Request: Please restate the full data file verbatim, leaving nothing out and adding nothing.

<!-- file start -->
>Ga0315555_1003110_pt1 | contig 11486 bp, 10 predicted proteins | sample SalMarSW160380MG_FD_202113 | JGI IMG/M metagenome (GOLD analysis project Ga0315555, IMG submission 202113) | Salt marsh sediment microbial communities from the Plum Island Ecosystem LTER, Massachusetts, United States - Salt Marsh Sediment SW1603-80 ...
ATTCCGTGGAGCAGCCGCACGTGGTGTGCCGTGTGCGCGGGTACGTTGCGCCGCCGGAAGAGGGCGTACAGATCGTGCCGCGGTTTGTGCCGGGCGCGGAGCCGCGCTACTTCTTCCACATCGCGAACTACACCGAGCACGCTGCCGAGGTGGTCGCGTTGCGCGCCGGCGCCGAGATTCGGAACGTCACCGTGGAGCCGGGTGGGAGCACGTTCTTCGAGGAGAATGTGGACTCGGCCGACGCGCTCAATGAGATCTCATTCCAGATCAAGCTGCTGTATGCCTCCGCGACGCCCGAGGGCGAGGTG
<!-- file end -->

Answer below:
>Ga0315555_1003110_pt1 | contig 11486 bp, 10 predicted proteins | sample SalMarSW160380MG_FD_202113 | JGI IMG/M metagenome (GOLD analysis project Ga0315555, IMG submission 202113) | Salt marsh sediment microbial communities from the Plum Island Ecosystem LTER, Massachusetts, United States - Salt Marsh Sediment SW1603-80 ...
ATTCCGTGGAGCAGCCGCACGTGGTGTGCCGTGTGCGCGGGTACGTTGCGCCGCCGGAAGAGGGCGTACAGATCGTGCCGCGGTTTGTGCCGGGCGCGGAGCCGCGCTACTTCTTCCACATCGCGAACTACACCGAGCACGCTGCCGAGGTGGTCGCGTTGCGCGCCGGCGCCGAGATTCGGAACGTCACCGTGGAGCCGGGTGGGAGCACGTTCTTCGAGGAGAATGTGGACTCGGCCGACGCGCTCAATGAGATCTCATTCCAGATCAAGCTGCTGTATGCCTCCGCGACGCCCGAGGGCGAGGTG